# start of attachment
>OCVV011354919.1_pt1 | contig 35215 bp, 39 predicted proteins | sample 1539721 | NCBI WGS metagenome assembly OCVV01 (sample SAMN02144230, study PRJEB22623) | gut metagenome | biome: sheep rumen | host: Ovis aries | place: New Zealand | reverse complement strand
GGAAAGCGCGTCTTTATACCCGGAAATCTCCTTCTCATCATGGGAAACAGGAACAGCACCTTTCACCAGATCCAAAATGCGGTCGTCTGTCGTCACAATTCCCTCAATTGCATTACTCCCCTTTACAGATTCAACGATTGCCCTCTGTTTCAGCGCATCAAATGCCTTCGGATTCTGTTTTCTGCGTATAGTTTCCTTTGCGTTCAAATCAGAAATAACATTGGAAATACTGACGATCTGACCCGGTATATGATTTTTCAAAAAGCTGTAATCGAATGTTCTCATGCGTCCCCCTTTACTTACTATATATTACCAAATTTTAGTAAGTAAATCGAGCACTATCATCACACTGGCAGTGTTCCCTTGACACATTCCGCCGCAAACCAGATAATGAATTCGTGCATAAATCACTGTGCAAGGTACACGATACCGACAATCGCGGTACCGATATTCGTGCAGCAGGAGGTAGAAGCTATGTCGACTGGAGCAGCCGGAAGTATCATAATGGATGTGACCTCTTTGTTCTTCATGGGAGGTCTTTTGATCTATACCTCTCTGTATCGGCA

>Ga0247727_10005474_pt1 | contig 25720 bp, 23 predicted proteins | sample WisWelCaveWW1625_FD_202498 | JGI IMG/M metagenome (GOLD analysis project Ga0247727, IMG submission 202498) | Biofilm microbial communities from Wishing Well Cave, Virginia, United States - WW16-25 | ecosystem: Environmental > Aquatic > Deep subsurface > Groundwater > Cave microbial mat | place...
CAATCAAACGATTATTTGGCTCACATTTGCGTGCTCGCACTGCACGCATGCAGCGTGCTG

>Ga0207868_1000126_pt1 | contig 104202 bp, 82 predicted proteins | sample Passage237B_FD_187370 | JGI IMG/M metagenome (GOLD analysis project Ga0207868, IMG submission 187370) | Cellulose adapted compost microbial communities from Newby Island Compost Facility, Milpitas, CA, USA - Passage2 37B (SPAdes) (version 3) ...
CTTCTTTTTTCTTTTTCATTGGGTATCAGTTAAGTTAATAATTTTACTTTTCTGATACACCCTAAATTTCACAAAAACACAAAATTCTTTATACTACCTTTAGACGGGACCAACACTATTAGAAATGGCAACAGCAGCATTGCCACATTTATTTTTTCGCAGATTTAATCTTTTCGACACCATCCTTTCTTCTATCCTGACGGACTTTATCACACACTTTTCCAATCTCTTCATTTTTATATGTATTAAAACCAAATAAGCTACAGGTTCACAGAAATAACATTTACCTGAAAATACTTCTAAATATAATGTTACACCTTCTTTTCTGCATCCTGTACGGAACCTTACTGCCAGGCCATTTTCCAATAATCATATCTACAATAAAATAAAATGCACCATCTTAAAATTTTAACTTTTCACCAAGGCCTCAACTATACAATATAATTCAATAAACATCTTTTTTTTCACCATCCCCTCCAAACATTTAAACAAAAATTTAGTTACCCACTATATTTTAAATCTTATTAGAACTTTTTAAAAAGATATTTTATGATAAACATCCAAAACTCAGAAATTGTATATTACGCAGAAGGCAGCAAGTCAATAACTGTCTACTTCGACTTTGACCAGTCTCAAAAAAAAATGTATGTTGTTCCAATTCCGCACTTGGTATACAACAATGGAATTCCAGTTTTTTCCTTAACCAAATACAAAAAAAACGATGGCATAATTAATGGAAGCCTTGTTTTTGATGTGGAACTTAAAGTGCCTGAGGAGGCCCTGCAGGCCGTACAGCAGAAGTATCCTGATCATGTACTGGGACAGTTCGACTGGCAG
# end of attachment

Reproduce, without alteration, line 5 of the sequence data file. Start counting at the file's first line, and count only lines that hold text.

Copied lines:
>Ga0207868_1000126_pt1 | contig 104202 bp, 82 predicted proteins | sample Passage237B_FD_187370 | JGI IMG/M metagenome (GOLD analysis project Ga0207868, IMG submission 187370) | Cellulose adapted compost microbial communities from Newby Island Compost Facility, Milpitas, CA, USA - Passage2 37B (SPAdes) (version 3) ...